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Are the Brewers interested in Allen Craig?

The winter meetings haven't officially begun, but already rumors are flying.

Peter G. Aiken-USA TODAY Sports

One of the popular themes for this offseason has been the Brewers need for a RHH platoon partner for Adam Lind. I think that need is being overstated a tad, but it does exist. Midday Sunday I caught this tweet from the ever vigilant Jim Goulart. That tweet references an excerpt from this article by Nick Cafardo.

In that article Cafardo mentions that if the Red Sox decide to move Allen Craig there will be plenty of teams interested, perhaps including the Brewers. I'll reproduce that quote now:

Three evaluators told me that Craig will have a market if the Red Sox decide to deal him. The Marlins and Brewers have been interested. One evaluator told me there's no way Craig is done as a premier hitter at age 30, and that foot injuries derailed his season. The evaluator said the Red Sox should be careful on this one and stick to their original evaluation of him - a clutch, impact, professional bat when he's right.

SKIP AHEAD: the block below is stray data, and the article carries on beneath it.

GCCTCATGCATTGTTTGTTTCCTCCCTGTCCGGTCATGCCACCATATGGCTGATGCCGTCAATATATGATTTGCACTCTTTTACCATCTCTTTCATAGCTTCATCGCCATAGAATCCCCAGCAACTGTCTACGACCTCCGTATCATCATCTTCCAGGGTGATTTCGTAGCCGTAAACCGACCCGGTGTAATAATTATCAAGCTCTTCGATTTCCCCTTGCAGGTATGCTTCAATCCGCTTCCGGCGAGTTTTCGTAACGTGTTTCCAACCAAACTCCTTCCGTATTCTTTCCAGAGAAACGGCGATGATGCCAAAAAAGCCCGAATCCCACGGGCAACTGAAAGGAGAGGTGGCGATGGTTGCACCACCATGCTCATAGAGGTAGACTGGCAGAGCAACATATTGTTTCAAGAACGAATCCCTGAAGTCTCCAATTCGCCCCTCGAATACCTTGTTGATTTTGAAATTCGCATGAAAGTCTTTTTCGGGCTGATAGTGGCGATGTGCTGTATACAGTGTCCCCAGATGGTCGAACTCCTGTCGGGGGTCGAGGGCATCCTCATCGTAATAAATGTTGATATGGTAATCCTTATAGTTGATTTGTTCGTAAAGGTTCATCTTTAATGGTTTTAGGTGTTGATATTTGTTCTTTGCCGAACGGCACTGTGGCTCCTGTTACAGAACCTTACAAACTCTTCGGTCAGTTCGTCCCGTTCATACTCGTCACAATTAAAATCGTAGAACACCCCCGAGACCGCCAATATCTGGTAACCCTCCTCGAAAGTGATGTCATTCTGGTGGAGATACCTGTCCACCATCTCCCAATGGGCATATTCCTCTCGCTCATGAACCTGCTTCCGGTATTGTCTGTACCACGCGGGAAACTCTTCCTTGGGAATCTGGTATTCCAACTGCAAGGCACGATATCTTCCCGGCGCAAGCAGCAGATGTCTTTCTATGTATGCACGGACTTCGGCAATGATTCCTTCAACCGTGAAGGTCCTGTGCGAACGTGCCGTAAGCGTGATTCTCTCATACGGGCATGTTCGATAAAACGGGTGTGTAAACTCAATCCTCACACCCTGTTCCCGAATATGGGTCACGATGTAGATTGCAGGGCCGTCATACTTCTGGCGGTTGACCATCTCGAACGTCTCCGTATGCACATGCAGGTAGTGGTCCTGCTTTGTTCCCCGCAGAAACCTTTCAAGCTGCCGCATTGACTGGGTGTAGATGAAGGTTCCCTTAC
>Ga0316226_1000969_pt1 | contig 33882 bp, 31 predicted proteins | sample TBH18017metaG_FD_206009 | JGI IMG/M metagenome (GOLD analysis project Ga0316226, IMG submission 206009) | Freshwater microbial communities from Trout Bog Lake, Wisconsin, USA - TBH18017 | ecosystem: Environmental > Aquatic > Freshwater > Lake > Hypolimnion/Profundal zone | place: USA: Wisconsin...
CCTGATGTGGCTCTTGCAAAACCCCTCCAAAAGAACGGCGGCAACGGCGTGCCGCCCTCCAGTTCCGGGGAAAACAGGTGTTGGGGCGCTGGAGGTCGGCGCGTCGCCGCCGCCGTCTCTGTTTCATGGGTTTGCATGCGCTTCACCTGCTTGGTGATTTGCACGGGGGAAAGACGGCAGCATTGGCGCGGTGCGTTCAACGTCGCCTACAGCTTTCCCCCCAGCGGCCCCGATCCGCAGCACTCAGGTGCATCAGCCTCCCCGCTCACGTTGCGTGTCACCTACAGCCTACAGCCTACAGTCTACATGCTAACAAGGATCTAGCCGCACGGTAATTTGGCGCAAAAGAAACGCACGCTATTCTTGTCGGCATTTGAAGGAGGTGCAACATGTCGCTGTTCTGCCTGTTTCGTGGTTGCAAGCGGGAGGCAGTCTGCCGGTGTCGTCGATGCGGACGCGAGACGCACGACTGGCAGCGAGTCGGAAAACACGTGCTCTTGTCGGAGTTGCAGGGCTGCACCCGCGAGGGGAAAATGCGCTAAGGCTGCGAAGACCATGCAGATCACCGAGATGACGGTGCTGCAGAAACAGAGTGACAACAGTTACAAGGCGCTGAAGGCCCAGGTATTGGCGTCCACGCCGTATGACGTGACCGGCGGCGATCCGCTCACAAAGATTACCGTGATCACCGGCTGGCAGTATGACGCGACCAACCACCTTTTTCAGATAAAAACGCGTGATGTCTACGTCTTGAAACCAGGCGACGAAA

The Brewers interest is described in the past tense: "have been interested." I often wonder if people that give these types of quotes don't realize they're being ambiguous or if it's by design. We have no way of knowing when the Brewers showed interest nor whether it was serious or simply due diligence. For discussion let us assume the Brewers are currently interested and said interest is serious.

Allen Craig would fill a need for the Brewers. He actually fills two needs. He would immediately become the best option for Adam Lind's platoon partner. He would also serve as 5th outfielder and insurance in case Ryan Braun's thumb experiences a set-back.